Luka Frelih, Frida V, artist & info-mapping, Ljubljana
You Mi, independent filmmaker, Beijing
Ni Weifeng, new media researcher, Beijing

Chair: Ned Rossiter

Frida V. in Beijing and OpenStreetMap's First Leaps in Beijing

By Luka Frelih

About Frida V

Frida V. is a rugged and comfortable bicycle equipped for efficient, safe and enjoyable exploration and mapping of public urban spaces. The optimized-for-bike interface enables easy creation of location-tagged media, automated mapping of open wireless networks and opportunistic synchronisation with a server on the Internet.

The current version of the Frida V. system is based on a consumer available wireless router running Linux and the Arduino micro-controller system. Custom firmwares have been developed for both, integrating them into a seamless interactive device.

Technical requirements:

• needs access to power and open (no password) wireless
• location should be accessible to bicycles to enter from and leave to the street

The project was initiated as a collaboration between Ljudmila and the _V2 Society in 2004. It has since been in development as an open source hardware solution, producing two versions of the system. Among the cities explored so far are Rotterdam, Ljubljana, New York City, Maribor, München, Zagreb, Bergen, San Francisco, Manchester and Beijing. Besides being a tool for individual exploration and mapping of the digital communication landscape, it has also been well received for grass-roots mapping of cities like the community-developed OpenStreetMap project.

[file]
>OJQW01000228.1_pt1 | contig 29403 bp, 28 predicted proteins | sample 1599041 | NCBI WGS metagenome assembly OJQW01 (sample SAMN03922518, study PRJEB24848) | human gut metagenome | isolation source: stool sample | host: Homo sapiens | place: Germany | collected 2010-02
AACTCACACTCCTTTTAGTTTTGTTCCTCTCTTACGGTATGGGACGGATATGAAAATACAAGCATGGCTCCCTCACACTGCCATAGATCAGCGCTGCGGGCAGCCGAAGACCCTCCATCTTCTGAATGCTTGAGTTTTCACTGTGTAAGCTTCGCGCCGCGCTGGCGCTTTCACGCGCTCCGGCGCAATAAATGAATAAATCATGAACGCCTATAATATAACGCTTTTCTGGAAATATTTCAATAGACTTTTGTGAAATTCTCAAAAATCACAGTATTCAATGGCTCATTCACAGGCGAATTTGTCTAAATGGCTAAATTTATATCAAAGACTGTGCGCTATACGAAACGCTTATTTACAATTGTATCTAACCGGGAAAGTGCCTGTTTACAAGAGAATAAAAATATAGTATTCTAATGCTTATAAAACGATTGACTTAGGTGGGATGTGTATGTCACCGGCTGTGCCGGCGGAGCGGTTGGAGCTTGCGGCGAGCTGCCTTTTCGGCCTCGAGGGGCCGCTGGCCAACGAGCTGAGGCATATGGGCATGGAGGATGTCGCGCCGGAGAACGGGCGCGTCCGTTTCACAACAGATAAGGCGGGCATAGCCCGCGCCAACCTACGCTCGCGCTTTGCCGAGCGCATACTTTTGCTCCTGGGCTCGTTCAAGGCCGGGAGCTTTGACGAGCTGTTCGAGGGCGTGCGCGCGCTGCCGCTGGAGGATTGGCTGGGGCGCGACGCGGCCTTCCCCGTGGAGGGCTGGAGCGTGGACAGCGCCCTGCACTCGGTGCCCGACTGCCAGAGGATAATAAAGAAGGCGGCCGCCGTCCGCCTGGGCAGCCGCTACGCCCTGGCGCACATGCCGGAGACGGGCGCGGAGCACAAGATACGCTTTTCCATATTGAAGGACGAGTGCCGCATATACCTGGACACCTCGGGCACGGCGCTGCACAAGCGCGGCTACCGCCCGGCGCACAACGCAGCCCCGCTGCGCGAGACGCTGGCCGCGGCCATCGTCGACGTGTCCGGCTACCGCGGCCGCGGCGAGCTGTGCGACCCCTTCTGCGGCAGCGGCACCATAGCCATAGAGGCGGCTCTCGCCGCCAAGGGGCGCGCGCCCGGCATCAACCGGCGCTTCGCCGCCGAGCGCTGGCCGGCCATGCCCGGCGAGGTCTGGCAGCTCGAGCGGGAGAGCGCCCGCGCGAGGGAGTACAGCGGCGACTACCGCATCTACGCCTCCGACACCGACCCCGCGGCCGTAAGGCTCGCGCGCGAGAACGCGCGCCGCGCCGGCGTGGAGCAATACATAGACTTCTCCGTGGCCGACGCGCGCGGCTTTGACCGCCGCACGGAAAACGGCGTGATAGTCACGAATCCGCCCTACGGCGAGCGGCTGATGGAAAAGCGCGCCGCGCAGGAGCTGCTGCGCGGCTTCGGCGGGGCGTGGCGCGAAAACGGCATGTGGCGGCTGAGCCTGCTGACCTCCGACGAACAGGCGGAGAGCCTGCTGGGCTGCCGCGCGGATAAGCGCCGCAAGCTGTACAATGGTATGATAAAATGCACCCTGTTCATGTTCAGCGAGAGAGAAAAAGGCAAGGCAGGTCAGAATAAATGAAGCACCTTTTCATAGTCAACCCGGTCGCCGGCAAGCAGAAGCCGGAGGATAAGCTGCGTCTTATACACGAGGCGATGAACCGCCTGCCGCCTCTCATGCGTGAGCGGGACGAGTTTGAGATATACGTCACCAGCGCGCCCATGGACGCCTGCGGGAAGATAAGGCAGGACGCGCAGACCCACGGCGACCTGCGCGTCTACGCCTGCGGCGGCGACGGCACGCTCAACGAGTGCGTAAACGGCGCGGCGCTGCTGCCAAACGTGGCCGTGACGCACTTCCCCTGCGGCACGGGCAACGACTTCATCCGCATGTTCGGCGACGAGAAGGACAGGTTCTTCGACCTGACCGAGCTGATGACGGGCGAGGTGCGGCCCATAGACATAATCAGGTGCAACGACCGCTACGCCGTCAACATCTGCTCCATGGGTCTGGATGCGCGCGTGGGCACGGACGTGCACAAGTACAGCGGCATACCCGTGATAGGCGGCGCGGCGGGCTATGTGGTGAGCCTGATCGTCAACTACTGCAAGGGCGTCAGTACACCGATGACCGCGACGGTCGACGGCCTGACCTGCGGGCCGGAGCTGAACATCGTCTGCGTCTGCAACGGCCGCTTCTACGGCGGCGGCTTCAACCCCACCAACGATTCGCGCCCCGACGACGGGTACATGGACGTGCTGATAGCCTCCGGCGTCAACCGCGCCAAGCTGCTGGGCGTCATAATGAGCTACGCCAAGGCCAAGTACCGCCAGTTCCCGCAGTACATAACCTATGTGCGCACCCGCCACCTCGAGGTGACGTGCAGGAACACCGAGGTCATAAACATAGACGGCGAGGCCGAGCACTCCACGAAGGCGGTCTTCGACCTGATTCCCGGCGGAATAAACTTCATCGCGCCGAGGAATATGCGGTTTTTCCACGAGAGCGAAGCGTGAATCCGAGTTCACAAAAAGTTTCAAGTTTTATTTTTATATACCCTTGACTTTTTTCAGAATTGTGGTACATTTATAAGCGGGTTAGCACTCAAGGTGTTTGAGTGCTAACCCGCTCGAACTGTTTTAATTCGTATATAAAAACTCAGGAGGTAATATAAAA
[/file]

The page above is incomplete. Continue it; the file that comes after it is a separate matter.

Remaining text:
Frida's control panel 2006 (cc-by-sa) Luka Frelih

Frida illustration 2004 (cc-by-sa) Ciril Horjak

Frida V. in Beijing
In 2007 Frida was invited to take part in the OrgNets project on counter-mapping the creative industries in Beijing. The new system based on a usb router was used. Aside from some failing batteries and overexposure on the camera it was all working pretty well.

The experience was unforgettable. Riding one of the ‘nine million’ bicycles trough Beijing was eye-opening not just for me, but it seems for all who rode along – hong lai wai, Chinese co-researchers and local Beijingers. We went exploring the huge city grid and countless contrasts lurking inside its cellular structures. On the leather seat of the bike, we glided with, against or across the swaying sea of taxis, tried uncommon paths and serendipitous detours.

The overpowering engagement with the city left little spare attention for the blips of open wireless we stumbled upon on the way. The group ride, where everyone took along cameras (later edited by missumi into a movie), is definitely a model to be used again. Looking at recorded pictures, videos and mapping tracks I can access the buzz and smells of Beijing again. Hopefully some of them shine trough these pages to you too.

I am glad that I was not harassed or arrested for either GPS logging or operating my makeshift electronic device on these travels, as some people have recently been. I even got my bicycle lock back from the land of lost baggage. Lucky, I guess.

The GPS tracks collected with Frida are orange, tracks in OSM are cyan and under them is the OSM map data in this screen capture of the JOSM map editor.

Frida tracks, OSM data, Beijing 2008 (cc-by-sa) Luka Frelih, Frida V. and OpenStreetMap contributors

Beijing, summer 2007, from a bicycle point of view. All 2007 (cc-by-sa) Frida V.

Frida V., Hou Hai lake in google earth
Frida V., bikes, google earth